Turkey on Wednesday announced tariff hikes on a range of U.S. goods in the latest back-and-forth move amid a deteriorating relationship between the two countries.
The extra tariffs apply to imports of vehicles, alcohol, coal, rice and cosmetics.
Turkish Vice President Fuat Oktay said on Twitter the increases were being done "within the framework of the principle of reciprocity in retaliation for the conscious economic attacks by the United States."
President Recep Tayyip Erdogan is accusing the United States of waging a targeted economic war on his country, and on Tuesday he proposed a boycott of U.S. electronic goods.
"If they have the iPhone, there is Samsung elsewhere. In our own country we have Vestel," said Erdogan.
Asked how U.S. President Donald Trump's administration would react to any such Turkish boycott, White House Press Secretary Sarah Huckabee Sanders replied during Tuesday afternoon's briefing, "I certainly don't have a policy announcement on that at this point."
Trump administration sources say further sanctions against Turkey are under active consideration. But Sanders declined to say how the U.S. government plans to apply more pressure on Ankara, which repeatedly has ignored calls from Trump and others to free Christian pastor Andrew Brunson.
Turkey accuses Brunson of espionage and is holding him under house arrest pending his trial.
The chargé d'affaires at the U.S. embassy in Turkey, Jeffrey Hovenier, visited Brunson on Tuesday and called for his case — and those of others detained in Turkey — to be resolved "without delay" and in a "fair and transparent manner."
National Security Adviser John Bolton met at the White House on Monday with Turkish ambassador Serdar Kilic, but the discussion reportedly did not result in any substantive progress.
Trump, who has called Brunson's detention a "total disgrace," last Friday doubled tariffs on Turkish steel and aluminum exports in order to increase pressure on Erdogan.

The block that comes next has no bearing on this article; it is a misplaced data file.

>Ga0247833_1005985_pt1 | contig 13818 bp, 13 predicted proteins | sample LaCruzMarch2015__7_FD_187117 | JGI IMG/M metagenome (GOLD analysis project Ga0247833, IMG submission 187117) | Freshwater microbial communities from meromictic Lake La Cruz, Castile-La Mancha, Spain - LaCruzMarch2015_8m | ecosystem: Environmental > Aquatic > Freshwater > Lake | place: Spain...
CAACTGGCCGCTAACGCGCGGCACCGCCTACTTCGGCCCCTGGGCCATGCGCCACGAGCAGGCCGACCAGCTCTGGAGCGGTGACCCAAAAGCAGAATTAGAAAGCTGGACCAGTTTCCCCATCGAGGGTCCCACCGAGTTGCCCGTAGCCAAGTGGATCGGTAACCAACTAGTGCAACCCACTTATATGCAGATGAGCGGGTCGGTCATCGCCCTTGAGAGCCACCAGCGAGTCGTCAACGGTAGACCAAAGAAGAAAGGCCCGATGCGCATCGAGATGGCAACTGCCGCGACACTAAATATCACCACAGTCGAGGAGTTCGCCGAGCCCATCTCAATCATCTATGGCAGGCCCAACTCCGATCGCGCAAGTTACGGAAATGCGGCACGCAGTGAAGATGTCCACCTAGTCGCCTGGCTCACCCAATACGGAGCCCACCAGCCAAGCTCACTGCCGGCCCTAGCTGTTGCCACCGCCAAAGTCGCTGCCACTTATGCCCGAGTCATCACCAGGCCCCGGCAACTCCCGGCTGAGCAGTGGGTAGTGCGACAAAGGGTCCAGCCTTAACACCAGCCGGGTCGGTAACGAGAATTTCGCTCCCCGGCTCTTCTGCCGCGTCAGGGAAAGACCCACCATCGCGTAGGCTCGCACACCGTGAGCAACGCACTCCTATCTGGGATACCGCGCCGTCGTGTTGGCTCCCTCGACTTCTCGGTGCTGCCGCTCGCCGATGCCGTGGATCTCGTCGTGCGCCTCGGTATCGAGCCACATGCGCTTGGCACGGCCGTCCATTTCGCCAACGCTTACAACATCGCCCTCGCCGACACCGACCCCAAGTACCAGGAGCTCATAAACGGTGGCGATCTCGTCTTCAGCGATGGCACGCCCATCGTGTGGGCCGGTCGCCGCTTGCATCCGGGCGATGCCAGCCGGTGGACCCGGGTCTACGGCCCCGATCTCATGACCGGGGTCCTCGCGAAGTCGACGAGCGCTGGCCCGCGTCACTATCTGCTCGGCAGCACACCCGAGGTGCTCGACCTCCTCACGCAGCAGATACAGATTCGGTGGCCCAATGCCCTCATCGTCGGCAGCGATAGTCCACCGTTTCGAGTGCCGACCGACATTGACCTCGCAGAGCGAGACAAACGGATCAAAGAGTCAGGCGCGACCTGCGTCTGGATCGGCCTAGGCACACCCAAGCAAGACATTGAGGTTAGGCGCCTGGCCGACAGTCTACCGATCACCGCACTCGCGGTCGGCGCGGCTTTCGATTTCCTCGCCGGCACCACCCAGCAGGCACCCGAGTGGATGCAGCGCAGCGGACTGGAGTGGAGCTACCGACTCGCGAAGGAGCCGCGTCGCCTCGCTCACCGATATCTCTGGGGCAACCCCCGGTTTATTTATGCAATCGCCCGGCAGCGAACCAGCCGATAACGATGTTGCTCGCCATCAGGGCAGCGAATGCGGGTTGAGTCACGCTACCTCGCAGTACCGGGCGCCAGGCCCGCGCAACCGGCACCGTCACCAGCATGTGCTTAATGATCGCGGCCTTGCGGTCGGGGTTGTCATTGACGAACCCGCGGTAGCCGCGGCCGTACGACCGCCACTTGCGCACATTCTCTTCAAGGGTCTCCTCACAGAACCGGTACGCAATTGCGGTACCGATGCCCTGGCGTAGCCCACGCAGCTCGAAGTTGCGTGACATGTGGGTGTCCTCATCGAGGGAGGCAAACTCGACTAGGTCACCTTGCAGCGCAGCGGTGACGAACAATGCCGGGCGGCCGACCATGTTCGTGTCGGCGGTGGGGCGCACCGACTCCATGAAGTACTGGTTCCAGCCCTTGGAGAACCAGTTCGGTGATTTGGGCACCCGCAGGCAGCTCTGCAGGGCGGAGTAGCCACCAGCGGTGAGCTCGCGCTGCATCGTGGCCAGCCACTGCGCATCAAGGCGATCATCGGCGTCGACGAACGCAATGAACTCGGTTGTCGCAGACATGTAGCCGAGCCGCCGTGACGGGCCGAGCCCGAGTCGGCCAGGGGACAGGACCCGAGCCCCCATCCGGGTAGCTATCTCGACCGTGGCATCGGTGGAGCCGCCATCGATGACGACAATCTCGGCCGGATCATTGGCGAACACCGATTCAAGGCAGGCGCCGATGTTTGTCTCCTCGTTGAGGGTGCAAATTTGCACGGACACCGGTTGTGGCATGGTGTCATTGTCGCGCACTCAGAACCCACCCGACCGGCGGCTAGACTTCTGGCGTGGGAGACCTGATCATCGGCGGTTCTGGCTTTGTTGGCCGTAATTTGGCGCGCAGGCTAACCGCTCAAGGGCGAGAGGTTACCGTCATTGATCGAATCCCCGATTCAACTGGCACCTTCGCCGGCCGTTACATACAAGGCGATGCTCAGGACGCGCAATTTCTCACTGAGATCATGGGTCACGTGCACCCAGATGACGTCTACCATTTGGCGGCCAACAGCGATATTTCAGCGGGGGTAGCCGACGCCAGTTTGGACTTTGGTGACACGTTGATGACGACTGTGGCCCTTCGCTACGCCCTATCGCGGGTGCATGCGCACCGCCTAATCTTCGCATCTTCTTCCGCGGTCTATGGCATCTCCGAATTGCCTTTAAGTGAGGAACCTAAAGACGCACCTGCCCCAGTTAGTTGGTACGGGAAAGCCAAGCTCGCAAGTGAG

Earlier this month, the U.S. Treasury Department sanctioned Turkey's ministers of Justice and Interior in response to the continued detention of the pastor, who has lived in the country for 20 years and heads an evangelical congregation of about two dozen people in the port city of Izmir.
The escalating dispute between the two countries has exacerbated Turkey's economic crisis, pushing the lira to record lows. The Turkish currency has lost about 40 percent of its value this year against the U.S. dollar.
Erdogan has called on Turks to exchange their dollars for lira in order to shore up the domestic currency.
In a joint statement Tuesday, Turkish business groups called on the government to institute tighter monetary policy in order to combat the currency crisis. They also said Turkey should work to resolve the situation with the United States diplomatically while also improving relations with another major trading partner, the European Union.
The Turkish central bank has pledged to take "all necessary measures" to stabilize the country's economy to make sure the banks have all the money they need. But world stock traders were dismayed the bank did not raise interest rates, which is what many economists believe is necessary to ease the crisis.
The United States and Turkey also have diverging interests over Syria, which is enmeshed in a protracted civil war.
The differences are drawing Turkey closer to Russia, they key adversary of NATO but a country supplying more than half of Turkey's gas.
Turkey has agreed to buy S-400 surface-to-air missiles from Russia, an unprecedented move by a NATO member, which has raised objections from members of both parties of the U.S. Congress and the Trump administration.
Russia's foreign minister, Sergey Lavrov, voiced support for Turkey during a joint news conference with his Turkish counterpart in Ankara on Tuesday, stating both countries plan to switch from dollars to national currencies for their mutual trade.
"We view the policy of sanctions as unlawful and illegitimate, driven mostly by a desire to dominate everywhere and in everything, dictate policies and call shots in international affairs," said Lavrov, predicting "such a policy can't be a basis for normal dialogue and can't last long.
Lavrov, alongside Turkish Foreign Minister Mevlut Cavusoglu, also declared, "We are at a turning point, without exaggeration, in world history" from dominance by a single power toward a multipolar environment.